Matthew Buchanan and Karl von Randow are the founders of Letterboxd. They have sold a majority stake to Tiny Inc., a publicly traded company in Canada. Photo / Birgit Krisppner, The New York Times
Two designers from New Zealand created a social network that is incredibly popular among movie lovers. They're now cashing out (and staying around for the sequel).
Margot Robbie, the star of Margot Robbie, created a Twitter account. Ditto for Rian Johnson.
Christopher McQuarrie's, Tom Cruise’s, directing partner has used to praise another action star, Sylvester Stallone.
Over the last decade, Letterboxd has become the go-to social network for movie nerds. It allows users to recommend and review movies. Approximately 10 million people use the service now to share their favorites: Do you like Studio Ghibli too? What's your favorite Spike Lee film?
Since its founding in 2011, the service hasn't undergone any major changes. Letterboxd will undergo two major changes in the near future: a change of ownership and a move to allow users to review and recommend TV shows.
The founders of Letterboxd, Matthew Buchanan & Karl von Randow announced on Friday that they are now a partnership.
Selling a majority stake to Tiny
A public company in Victoria (British Columbia). A person familiar with this deal, who spoke anonymously to discuss confidential financial data, estimated that Letterboxd was worth more than US$50,000,000 ($83,000,000).
Buchanan von Randow and two New Zealand entrepreneurs, Buchanan von Randow have some reassurances to offer their users, who might be worried about what a possible sale would mean for their little corner of the Internet. Both co-founders will remain shareholders and neither plans to leave anytime soon. The service will not change immediately. The idea to integrate TV is in its early stages, and the founders say they don't expect it to disrupt their current products.
Buchanan stated that these small changes make life easier and better.
Letterboxd has been growing quietly for years. It was a relative oasis in the social media quagmire. The popularity of the app soared after the Covid-19 epidemic. Letterboxd had over 4.1 million users registered by the end of 2021. This is up from 1.8 million in march 2020. Letterboxd currently has over 10 million accounts registered, with about half being active within the last 90 days.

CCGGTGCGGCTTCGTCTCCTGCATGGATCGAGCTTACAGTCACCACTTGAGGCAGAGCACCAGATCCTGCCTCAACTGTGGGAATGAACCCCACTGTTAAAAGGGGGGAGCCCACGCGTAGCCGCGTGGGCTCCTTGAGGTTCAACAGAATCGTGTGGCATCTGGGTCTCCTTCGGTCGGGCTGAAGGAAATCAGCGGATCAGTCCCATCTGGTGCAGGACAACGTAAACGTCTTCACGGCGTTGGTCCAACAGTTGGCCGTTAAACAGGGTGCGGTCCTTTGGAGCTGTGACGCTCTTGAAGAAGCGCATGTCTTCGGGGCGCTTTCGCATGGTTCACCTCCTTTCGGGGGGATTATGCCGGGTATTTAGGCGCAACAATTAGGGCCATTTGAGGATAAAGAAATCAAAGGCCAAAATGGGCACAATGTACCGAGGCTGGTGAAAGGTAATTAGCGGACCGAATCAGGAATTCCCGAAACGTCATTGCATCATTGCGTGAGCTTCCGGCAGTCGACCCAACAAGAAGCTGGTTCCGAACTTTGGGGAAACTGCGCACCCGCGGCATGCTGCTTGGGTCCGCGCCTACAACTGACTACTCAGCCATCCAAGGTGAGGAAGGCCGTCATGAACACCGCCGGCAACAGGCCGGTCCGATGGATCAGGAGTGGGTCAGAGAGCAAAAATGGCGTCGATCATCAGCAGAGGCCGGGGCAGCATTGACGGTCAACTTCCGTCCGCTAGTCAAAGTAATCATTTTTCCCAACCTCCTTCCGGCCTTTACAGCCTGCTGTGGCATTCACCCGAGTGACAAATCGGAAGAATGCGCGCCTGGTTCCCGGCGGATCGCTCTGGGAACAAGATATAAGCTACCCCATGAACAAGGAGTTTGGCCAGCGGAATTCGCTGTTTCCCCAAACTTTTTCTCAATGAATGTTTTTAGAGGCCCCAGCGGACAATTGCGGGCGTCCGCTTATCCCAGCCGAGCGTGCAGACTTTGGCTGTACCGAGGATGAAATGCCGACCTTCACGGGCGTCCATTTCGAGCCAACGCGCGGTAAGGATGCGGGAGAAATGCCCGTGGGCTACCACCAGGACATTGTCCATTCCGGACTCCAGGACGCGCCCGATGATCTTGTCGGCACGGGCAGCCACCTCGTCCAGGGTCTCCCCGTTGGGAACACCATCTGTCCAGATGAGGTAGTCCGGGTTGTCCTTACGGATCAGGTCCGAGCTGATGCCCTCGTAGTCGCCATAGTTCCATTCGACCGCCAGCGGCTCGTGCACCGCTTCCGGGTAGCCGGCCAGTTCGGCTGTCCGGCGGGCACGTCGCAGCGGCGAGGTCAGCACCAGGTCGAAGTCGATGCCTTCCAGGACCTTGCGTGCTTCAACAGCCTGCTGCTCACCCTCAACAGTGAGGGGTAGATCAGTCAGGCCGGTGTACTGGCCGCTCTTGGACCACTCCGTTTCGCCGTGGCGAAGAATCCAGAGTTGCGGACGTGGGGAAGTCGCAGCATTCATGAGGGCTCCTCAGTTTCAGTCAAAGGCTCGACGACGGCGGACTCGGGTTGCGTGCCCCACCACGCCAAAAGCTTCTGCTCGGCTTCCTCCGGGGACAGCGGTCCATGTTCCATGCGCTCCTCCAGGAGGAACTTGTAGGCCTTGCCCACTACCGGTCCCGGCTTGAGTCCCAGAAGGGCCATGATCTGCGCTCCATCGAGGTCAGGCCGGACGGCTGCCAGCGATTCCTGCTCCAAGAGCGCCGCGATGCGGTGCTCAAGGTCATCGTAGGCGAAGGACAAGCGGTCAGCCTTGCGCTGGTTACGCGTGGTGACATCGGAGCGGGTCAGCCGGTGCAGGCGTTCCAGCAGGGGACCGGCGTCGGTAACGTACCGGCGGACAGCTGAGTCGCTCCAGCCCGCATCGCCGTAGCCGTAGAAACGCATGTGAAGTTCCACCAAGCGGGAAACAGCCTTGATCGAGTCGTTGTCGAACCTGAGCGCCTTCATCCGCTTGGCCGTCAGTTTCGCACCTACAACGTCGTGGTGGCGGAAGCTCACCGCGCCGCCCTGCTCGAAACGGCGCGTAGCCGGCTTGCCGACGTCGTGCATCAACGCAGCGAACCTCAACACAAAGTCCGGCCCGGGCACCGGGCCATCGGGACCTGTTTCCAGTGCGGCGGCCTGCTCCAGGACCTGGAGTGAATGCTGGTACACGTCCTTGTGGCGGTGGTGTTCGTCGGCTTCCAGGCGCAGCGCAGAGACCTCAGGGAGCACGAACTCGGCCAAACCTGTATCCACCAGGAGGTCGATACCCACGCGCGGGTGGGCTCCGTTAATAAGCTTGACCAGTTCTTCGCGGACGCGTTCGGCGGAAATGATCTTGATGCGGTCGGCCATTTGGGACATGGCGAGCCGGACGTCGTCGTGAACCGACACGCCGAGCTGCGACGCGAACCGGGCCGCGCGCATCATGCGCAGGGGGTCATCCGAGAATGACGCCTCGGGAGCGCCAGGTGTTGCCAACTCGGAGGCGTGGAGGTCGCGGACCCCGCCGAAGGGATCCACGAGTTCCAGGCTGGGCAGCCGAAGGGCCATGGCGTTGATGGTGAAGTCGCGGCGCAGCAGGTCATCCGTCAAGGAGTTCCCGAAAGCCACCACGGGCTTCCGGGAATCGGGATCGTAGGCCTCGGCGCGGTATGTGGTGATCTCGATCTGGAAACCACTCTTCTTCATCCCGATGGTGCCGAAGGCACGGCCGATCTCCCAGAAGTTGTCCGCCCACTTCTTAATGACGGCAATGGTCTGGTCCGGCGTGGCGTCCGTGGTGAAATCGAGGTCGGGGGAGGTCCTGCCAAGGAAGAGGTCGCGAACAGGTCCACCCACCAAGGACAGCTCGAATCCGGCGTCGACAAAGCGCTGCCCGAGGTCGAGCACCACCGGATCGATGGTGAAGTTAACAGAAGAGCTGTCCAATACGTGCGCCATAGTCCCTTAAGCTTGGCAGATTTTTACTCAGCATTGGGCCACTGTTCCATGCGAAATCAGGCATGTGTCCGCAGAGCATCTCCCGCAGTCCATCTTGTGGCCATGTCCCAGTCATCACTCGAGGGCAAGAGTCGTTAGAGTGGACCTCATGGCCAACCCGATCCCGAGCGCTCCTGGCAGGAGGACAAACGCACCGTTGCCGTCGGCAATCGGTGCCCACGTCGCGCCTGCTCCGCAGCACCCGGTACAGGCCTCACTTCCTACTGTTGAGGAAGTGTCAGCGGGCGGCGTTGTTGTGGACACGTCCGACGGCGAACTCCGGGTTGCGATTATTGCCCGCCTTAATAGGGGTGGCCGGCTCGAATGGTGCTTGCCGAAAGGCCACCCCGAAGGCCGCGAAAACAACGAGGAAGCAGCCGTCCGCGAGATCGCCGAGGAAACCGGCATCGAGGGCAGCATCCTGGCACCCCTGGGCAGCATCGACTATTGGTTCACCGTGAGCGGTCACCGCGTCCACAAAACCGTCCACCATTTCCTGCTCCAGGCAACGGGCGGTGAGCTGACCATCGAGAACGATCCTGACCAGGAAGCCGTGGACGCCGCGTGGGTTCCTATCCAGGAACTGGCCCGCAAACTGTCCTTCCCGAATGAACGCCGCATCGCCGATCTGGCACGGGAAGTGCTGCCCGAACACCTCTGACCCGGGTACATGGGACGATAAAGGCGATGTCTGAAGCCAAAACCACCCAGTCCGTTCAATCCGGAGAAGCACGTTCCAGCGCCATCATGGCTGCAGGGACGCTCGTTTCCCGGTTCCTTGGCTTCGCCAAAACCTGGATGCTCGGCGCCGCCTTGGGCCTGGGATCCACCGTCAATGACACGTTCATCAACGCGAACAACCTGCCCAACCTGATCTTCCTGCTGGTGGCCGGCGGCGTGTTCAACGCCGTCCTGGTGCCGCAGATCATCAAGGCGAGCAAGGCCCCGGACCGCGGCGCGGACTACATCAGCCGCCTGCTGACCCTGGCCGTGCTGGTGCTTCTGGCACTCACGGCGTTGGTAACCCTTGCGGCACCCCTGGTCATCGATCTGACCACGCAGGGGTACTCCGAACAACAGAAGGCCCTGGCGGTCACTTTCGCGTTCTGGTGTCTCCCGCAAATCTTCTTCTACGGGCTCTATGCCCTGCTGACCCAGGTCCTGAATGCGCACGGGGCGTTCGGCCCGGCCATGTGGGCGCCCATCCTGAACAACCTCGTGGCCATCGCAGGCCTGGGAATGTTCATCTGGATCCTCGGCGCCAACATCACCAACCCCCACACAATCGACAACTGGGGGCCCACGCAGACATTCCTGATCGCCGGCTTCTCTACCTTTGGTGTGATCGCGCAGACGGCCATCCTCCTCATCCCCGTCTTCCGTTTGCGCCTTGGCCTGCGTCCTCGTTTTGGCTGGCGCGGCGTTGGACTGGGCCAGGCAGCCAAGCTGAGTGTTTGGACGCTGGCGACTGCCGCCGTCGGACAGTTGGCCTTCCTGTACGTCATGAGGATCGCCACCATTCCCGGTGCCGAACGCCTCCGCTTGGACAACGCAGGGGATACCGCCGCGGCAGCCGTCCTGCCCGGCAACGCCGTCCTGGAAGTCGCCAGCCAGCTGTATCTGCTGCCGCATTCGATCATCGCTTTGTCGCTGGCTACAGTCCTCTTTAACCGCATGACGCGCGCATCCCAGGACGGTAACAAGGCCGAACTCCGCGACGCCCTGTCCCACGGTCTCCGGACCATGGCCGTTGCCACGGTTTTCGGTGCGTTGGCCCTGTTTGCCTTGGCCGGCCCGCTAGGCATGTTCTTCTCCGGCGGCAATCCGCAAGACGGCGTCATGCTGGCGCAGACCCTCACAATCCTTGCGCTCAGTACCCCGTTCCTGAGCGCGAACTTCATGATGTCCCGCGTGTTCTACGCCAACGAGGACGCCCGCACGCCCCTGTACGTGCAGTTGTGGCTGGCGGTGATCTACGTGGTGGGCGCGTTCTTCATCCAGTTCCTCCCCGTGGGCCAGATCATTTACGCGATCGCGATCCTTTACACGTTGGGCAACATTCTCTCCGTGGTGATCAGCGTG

Andrew Wilkinson (left), Austin Singhera, and Chris Sparling are Tiny's executives that led the acquisition of Letterboxd. Photo by Alana Paterson of The New York Times
Andrew Wilkinson - the founder of Tiny - contacted Buchanan via email in March, and in May made an offer to buy the company.
Buchanan und von Randow, who were reluctant sellers - they had raised no money and weren't looking for a buyer - said Tiny would be a good fit. Both businesses are run by designers who turned entrepreneurs. They met through Tumblr, and they speak highly of the Letterboxd community.
Tiny is a holding firm modeled after Warren E. Buffett’s Berkshire Hathaway. It was created by Wilkinson in 2014, when he had a difficult time selling his web design company. He was a former barista who said that he became inspired to build websites when some of his customers with laptops told him they were earning US$500 for each job. Wilkinson got an idea after his business was ruined by his acquirer.
Wilkinson stated, "I promised that when I had enough money I would be the buyer that I wished I could have sold my goods to."
Wilkinson does not plan to change Letterboxd's current business model. Members who wish to have extra services such as being able to choose their favorite posters for each movie and changing their usernames can pay US$19 (US$32) or US$49 (US$82) per year. The service also offers advertising, and has a team of journalists that produce a podcast to cover events in the entertainment industry.
Letterboxd has seen its business expand, and so has the staff. Buchanan stated that there were no full-time staff when the pandemic started. The site currently has 16 full-time and 12 part-time employees. This is a good time for the new owner to take over.
Buchanan added, "I think we are just waiting for the next level of support."
This article was originally published in
The New York Times
Written by: Benjamin Mullin
Birgit Krippner & Alana Paterson